Is it time to champion in-market beer production?

Is it time to champion in-market beer production?

Heritage, provenance and authenticity have become industry buzzwords: Marketing experts have us believe that these are the attributes consumers desire - and the attributes a brand should fudge at its peril.

Beers such as Anheuser-Busch InBev's Beck's and Sapporo's namesake brand are testament to this. In 2015, the former settled a legal row over whether labelling showed the German beer was brewed in-market for the US, while the latter faced a similar problem a year later.

As sustainability becomes part of the wider consciousness, though, are we approaching a time when boasting about not having a single place of origin might be considered more desirable by consumers?

In the last two months, the CEOs of two of the world's leading brewers have offered their services to just-drinks for interviews on the subject of sustainability - another sign that environmental issues are front and centre.

In February, we asked Cees 't Hart how Carlsberg can convince consumers that in-market brewing is more sustainable while also retaining the authenticity message.

"I think consumers know that brewing locally means less transportation and fewer carbon emissions," he told us. "We always worked that way but ... today, customers, consumers and employees are more aware of and appreciate more deeply Carlsberg's ways of working.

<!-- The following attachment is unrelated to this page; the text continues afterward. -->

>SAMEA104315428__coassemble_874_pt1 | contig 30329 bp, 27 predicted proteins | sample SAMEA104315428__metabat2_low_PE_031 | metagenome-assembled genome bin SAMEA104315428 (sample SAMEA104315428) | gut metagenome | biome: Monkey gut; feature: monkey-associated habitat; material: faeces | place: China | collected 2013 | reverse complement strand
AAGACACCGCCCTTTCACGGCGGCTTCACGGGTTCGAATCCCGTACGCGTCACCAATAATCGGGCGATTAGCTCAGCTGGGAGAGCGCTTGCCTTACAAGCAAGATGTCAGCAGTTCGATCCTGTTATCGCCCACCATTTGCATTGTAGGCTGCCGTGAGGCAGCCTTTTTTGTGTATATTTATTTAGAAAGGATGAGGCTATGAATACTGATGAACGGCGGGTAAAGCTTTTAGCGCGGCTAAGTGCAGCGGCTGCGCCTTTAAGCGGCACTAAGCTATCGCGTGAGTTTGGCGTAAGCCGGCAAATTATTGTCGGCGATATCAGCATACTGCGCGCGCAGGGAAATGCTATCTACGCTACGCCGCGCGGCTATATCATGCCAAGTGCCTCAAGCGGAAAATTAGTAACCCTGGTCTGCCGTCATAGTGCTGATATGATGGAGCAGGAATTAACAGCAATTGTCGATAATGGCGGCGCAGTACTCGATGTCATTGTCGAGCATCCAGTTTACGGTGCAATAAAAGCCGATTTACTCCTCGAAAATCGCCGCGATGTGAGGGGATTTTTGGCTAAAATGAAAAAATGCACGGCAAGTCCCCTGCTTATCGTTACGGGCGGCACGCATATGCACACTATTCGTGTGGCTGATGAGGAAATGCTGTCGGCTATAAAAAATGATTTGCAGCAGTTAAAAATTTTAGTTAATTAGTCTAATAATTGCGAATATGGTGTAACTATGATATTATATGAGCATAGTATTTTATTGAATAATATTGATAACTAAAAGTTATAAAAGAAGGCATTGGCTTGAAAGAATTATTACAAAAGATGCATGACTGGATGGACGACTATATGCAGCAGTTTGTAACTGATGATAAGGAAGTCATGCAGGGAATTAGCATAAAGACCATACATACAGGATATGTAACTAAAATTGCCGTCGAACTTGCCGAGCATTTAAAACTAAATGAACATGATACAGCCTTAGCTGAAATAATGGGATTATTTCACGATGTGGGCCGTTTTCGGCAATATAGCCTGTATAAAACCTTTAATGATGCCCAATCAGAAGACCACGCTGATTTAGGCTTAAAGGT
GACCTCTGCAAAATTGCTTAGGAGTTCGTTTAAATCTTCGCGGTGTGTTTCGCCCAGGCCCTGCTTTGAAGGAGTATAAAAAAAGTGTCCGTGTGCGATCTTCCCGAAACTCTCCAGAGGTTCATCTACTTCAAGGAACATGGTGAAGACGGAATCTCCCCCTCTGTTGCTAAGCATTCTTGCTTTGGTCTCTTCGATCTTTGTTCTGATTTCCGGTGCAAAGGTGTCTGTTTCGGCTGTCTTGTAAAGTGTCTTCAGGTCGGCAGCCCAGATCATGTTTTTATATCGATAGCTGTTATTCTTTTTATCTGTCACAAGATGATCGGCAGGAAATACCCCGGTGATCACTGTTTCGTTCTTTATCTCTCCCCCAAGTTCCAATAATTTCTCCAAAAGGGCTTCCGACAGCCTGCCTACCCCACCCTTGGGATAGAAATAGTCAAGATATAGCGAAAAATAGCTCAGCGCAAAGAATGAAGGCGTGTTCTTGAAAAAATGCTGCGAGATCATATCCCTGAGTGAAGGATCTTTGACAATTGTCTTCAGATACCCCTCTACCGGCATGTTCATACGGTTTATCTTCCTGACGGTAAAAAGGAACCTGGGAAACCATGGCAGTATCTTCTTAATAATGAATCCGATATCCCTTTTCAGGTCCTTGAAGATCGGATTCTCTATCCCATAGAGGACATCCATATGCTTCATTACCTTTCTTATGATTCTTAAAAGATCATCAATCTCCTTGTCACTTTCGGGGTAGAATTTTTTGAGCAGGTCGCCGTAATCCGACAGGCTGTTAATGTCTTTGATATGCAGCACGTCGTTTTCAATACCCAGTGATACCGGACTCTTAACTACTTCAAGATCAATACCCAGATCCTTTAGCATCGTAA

"We intend to bring our purpose to life by opening up our business more and showing what is happening behind the scenes."

Phrases such as "bring our purpose to life", "opening up our business" and "showing what is happening behind the scenes" suggest Carlsberg could be about to make sustainability itself part of the group's 'authenticity' message.

Meanwhile, in an interview this week, Anheuser-Busch InBev CEO Carlos Brito spoke about the company's production footprint, which spans 50 countries, with between eight and 40 breweries in each. He also spoke about locally-sourced raw materials. 

"We're in many communities around the world, we source locally, we produce locally and we distribute and sell locally," Brito said. "If a community does well, then we tend to do well - then, everybody's happy."

As consumers become more in tune with sustainability and all that comes with sustainable business practices, can we expect a big beer campaign, championing local production for local markets?

I hope so.

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